Red Rabbit (Putnam, hardcover) is the latest Jack Ryan adventure from Tom Clancy -- well, actually, it's an early Jack Ryan adventure, set way back in the at the beginning of the 1980s, when Jack, a historian by trade, has just taken a new job in England, as an analyst for the CIA. On his first day, Jack sees a document that immediately thrusts him into the world he'll soon become familiar with: the world of international intrigue. It's nice to skip back in time and see Jack when he was young and naive, to see him learning to use the tools he'll need a couple of decades down the road. An excellent addition to the Ryan canon.
Chuck Palahniuk, author of Fight Club and other eccentrically brilliant novels, continues his hot streak with Lullaby (Doubleday, hardcover), a weird and wonderful tale featuring a newspaper reporting doing a story on Sudden Infant Death Syndrome; a realtor who specializes in haunted houses; the realtor's assistant, a devout Wiccan; the assistant's boyfriend, a clever insurance fraudster; and a book of poems with strange, evil powers. Peculiar, amazing stuff.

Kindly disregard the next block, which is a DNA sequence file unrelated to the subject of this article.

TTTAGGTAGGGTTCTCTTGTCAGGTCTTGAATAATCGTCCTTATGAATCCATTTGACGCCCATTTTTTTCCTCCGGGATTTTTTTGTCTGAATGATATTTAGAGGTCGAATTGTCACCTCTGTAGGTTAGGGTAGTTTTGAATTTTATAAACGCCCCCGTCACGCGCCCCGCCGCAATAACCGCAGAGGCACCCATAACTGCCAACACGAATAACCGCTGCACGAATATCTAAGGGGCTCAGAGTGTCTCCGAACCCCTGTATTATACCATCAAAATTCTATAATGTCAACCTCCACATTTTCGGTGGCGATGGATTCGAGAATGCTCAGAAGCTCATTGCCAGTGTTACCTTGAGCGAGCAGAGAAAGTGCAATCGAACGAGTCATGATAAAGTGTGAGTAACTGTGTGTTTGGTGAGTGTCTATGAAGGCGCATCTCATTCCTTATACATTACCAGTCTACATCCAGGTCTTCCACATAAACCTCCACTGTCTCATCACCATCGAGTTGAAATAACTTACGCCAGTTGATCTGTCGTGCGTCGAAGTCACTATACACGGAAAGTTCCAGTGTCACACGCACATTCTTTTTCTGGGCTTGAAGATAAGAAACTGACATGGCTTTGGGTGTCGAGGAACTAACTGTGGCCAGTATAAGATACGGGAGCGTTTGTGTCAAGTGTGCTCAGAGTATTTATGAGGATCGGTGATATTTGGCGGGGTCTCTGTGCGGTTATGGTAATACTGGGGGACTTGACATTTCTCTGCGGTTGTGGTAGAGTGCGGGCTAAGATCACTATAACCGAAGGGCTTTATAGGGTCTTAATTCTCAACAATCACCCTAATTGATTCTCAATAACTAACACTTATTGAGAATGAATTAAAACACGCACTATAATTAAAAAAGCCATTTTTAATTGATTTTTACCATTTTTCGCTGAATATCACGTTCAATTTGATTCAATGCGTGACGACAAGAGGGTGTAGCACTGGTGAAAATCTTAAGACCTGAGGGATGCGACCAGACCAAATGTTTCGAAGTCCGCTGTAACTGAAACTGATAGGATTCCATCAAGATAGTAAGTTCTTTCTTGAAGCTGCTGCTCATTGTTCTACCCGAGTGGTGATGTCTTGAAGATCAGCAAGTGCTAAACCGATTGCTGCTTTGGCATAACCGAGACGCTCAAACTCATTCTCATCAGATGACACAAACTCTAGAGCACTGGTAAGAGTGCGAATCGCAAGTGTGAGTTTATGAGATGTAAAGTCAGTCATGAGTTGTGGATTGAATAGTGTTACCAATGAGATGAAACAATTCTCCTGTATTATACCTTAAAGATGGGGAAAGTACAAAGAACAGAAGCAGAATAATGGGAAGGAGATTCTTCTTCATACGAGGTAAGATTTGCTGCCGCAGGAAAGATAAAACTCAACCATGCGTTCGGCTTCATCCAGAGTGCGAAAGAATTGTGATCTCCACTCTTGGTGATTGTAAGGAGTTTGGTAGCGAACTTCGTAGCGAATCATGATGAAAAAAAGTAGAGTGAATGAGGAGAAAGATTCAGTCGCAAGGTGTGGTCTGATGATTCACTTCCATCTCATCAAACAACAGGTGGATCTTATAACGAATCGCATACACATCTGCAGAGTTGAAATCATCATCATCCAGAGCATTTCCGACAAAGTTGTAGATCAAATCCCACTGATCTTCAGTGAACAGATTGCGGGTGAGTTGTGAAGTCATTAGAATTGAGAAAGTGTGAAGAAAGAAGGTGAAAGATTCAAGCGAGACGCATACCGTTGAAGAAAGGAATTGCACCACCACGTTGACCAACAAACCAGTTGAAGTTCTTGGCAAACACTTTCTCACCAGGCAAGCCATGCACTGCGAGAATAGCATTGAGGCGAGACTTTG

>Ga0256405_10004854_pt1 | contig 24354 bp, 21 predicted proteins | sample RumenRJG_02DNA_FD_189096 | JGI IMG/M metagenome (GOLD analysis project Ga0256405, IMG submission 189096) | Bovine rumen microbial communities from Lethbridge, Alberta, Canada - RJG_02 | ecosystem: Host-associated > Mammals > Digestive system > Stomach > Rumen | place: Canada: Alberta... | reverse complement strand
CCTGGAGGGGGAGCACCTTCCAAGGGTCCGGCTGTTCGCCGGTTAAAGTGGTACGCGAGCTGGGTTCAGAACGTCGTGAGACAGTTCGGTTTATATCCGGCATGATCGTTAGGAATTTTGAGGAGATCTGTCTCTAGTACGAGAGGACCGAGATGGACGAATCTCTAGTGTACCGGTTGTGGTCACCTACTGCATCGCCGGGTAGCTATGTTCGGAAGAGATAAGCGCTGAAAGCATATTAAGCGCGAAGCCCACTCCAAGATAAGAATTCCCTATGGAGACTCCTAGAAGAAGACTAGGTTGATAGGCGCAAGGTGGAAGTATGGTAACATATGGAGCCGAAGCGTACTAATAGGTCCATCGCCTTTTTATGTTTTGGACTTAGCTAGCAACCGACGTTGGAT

Speaking of eccentrically brilliant, here's The Cheese Monkeys (Perennial, paperback), the debut novel by graphic designer Chip Kidd. Kidd, whose book-jacket designs are among the most original and memorable in recent years (he designed the cover for Jurassic Park, among others), gives us a delightfully comic and inventive novel, set in the 1950s, about an art student whose 'Introduction to Graphic Design' course is about to change his life ... The book is hugely entertaining, a true one-of-a-kind. (See, if you'd like more ranting about this fine novel, my review of the hardcover edition, elsewhere on this website.)
Another one-of-a-kind is Extravagance (Broadway, hardcover), a different kind of cross-time adventure by Gary Krist. Unlike Ann Benson, who tells two stories set half a millennium apart, Krist is telling a single story that flows between London in the 1690s and New York, three hundred years later. The first two chapters find young William Merrick coming to the big city (London), where he hopes to make his mark in the stocks trade. He meets an attractive young woman. Chapter three continues Merrick's story, as he settles in, makes a few friends, tries to pursue a relationship with the young woman -- only now the city is New York, and the story is told in a more contemporary narrative style. This time-travelling novel, with a single story set in two entirely different places and times, is -- well, it's just splendid. I loved it.